Oyarzun is expected to brief on Council activities related to resolution 2216, which he has overseen as facilitator. This position was established in the 16 January presidential note, which also requested that the facilitator brief the Council every six months in parallel with the Secretary-General’s report. Since then, Oyarzun, as facilitator, has organised three informal meetings of Council experts (11 February, 1 April and 12 July); a 2231 Security Council website has been established; and arrangements have been put in place to enable cooperation between the Council and the Procurement Working Group of the Joint Commission for processing nuclear-related proposals submitted by member states under the procurement channel. So far the Council has received one proposal, which was later withdrawn. (This was for the temporary export of dual-use items to Iran for an exhibit). Oyarzun also organised an open briefing for member states on 1 March to explain the changes that came into effect on 16 January, which he is likely to refer to during his briefing.
Members have been trying to reach agreement on the report of the facilitator, which will serve as the basis for Oyarzun’s briefing. It seems that reaching agreement has proved sensitive, as this is the first report of the facilitator and could set a precedent for future reports. Spain circulated a draft report on 8 July, placing it under a “no-objection procedure” until 13 July, which has subsequently been extended. An informal meeting of Council experts was held on 12 July to discuss the draft report and to receive a briefing by a representative of the Security Council Affairs Division on the preparation of the Secretary-General’s report.
Earlier this afternoon (15 July), Spain organised a meeting of Council experts to try to resolve differences on the facilitator’s report. It seems the main issue has been Russia’s proposal to include a template for seeking arms transfers. As part of the restrictions in resolution 2231, arms-related transfers to Iran and Iranian arms exports and related material require Council authorisation on a case by case basis. The P3 have opposed including such a template. They have argued that it is not mentioned in the resolution and would not contribute to its implementation. Following this afternoon’s meeting, the facilitator’s report has been placed under a no-objection procedure until Sunday. It seems that a possible compromise might be to factually state in the report that Russia has made a proposal for a template but there is no consensus on having it.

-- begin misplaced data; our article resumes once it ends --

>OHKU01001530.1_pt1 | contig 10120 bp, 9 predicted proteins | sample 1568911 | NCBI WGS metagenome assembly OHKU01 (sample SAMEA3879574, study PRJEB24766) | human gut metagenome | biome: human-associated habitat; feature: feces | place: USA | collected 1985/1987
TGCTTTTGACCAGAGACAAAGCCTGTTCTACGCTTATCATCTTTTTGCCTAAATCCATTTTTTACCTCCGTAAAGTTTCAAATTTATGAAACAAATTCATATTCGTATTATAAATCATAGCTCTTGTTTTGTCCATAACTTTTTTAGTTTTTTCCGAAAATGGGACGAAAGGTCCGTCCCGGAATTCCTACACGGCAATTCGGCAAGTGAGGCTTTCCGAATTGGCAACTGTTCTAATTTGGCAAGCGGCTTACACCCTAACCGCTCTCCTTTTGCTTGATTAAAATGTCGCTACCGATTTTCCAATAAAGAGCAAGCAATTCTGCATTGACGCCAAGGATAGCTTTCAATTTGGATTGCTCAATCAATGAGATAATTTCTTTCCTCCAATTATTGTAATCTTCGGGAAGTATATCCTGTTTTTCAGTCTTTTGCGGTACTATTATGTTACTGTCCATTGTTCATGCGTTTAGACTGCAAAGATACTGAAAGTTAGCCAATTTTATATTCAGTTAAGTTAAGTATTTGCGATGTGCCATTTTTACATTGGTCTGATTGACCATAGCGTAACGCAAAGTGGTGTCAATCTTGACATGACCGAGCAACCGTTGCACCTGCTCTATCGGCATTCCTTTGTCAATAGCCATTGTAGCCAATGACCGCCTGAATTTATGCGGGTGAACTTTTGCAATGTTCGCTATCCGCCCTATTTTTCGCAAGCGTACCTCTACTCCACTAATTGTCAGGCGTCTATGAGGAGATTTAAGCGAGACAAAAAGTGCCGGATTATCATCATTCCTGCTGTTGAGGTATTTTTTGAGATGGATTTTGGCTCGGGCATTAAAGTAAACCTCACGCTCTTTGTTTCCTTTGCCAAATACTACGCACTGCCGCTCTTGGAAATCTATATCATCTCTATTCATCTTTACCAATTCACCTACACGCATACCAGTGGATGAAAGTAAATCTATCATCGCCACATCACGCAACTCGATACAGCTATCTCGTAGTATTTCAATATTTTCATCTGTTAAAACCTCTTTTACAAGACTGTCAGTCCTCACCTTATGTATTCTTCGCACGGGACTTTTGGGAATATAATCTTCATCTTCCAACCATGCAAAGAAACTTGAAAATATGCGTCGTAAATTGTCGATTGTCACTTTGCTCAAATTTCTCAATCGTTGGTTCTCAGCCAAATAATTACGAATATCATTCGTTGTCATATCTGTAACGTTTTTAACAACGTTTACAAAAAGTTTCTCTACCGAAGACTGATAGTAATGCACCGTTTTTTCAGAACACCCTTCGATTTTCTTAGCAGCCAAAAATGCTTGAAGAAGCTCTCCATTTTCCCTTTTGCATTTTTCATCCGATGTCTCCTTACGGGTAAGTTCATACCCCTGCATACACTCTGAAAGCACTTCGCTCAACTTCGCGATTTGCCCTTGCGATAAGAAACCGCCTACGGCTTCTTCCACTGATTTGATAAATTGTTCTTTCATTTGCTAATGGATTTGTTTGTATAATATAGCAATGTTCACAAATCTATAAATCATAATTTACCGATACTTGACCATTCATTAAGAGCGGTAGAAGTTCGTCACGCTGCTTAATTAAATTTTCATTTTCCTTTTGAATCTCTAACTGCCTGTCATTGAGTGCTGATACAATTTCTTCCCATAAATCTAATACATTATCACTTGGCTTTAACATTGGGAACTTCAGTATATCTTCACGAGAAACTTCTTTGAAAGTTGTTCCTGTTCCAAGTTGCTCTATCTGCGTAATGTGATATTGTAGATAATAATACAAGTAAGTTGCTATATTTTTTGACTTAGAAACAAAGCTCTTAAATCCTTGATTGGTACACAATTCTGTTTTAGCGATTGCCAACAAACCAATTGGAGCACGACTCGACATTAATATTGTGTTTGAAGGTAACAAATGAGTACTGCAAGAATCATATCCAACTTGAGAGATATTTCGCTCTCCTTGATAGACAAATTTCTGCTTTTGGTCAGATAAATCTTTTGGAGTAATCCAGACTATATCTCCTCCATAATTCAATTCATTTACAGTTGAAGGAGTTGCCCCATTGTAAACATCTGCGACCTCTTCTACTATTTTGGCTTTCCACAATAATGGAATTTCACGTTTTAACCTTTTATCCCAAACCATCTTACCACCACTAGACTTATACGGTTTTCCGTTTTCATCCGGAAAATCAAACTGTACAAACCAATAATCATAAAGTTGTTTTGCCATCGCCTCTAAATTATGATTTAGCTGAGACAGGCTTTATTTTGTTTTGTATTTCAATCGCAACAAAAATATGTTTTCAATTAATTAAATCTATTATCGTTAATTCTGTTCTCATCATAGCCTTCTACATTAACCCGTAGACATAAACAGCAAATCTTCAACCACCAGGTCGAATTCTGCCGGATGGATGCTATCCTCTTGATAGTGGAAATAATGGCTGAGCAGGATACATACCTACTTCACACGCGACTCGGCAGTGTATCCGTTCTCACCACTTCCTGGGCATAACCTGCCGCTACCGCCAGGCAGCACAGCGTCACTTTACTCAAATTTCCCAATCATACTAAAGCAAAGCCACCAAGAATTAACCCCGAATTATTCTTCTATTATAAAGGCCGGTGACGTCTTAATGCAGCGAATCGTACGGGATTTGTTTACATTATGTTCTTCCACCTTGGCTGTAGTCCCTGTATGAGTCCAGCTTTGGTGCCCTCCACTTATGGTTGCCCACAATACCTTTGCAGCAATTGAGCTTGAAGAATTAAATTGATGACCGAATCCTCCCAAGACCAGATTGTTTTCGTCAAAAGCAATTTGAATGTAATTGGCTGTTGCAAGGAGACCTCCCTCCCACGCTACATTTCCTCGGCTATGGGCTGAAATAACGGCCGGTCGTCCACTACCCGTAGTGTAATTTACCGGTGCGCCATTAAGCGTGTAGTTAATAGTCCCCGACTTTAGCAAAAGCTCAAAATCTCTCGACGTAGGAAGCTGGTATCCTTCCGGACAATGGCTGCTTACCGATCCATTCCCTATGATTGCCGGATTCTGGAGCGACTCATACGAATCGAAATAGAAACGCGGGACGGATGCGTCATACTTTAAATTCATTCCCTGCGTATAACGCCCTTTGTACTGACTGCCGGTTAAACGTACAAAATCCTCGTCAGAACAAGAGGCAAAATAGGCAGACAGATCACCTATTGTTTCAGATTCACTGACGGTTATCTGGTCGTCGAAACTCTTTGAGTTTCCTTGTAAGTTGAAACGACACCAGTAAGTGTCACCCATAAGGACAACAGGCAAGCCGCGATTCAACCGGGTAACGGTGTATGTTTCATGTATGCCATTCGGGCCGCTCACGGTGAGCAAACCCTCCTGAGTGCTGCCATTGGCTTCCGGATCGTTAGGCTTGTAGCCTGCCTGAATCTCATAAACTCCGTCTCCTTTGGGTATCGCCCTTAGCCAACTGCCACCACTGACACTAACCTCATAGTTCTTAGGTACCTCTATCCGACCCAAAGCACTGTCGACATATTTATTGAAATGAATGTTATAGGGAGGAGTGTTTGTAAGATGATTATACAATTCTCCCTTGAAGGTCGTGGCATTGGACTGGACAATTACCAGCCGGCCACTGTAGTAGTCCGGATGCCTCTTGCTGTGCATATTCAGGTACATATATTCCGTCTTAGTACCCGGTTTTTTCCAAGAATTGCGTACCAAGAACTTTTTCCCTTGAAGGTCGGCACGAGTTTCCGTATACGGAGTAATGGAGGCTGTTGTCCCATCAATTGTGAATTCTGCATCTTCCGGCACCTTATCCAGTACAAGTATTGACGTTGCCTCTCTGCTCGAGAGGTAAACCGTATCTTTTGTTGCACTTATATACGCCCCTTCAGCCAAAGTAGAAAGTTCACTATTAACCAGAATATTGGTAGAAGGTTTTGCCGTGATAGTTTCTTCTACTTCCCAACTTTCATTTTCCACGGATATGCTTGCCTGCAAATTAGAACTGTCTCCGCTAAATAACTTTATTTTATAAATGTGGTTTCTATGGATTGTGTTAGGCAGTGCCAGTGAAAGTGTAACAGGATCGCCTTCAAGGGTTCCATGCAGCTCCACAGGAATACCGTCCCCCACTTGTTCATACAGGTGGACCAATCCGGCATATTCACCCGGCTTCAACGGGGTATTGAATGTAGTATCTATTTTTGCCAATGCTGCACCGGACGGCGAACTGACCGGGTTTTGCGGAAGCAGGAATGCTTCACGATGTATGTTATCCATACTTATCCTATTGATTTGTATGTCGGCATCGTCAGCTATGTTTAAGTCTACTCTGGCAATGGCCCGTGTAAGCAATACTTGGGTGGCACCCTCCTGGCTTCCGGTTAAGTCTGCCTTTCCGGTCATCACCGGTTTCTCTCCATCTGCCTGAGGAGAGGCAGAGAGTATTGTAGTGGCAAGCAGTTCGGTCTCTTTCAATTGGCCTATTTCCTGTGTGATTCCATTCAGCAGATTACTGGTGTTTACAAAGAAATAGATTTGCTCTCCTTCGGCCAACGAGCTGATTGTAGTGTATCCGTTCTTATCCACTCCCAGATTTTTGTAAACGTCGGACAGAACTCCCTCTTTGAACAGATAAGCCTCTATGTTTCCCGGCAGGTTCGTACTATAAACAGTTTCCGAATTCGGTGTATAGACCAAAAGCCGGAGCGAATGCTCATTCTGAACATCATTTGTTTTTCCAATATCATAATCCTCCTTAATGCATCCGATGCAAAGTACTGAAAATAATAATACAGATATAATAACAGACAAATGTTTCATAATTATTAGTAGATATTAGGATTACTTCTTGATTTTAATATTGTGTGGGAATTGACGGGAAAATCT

In addition to outlining the activities of the facilitator and the new practical arrangements, the facilitator’s report is expected to cover the Council’s monitoring of actions that could be considered in violation of resolution 2231. On Iran’s ballistic missile launches, it seems that the report notes that there are divergent views among Council members on whether they represent violations, which they have been unable to resolve. Although not yet agreed on the report is expected to make several recommendations: that Council members should be united on the implementation of Resolution 2231; that the resolution must be applied in its entirety in both letter and spirit; and that implementation of the JCPOA must be conducive to the normalisation of economic and trade conditions with Iran. Some members may highlight in their statements the need for the Council to resolve the outstanding differences in their interpretation of the restrictions in resolution 2231.
Vale de Almeida’s is likely to focus on the procurement channel. A report of the Joint Commission has also been circulated to Council members, which apparently focuses on the procurement channel, the system that has been set up to monitor Iran’s acquisition of items for its nuclear programme.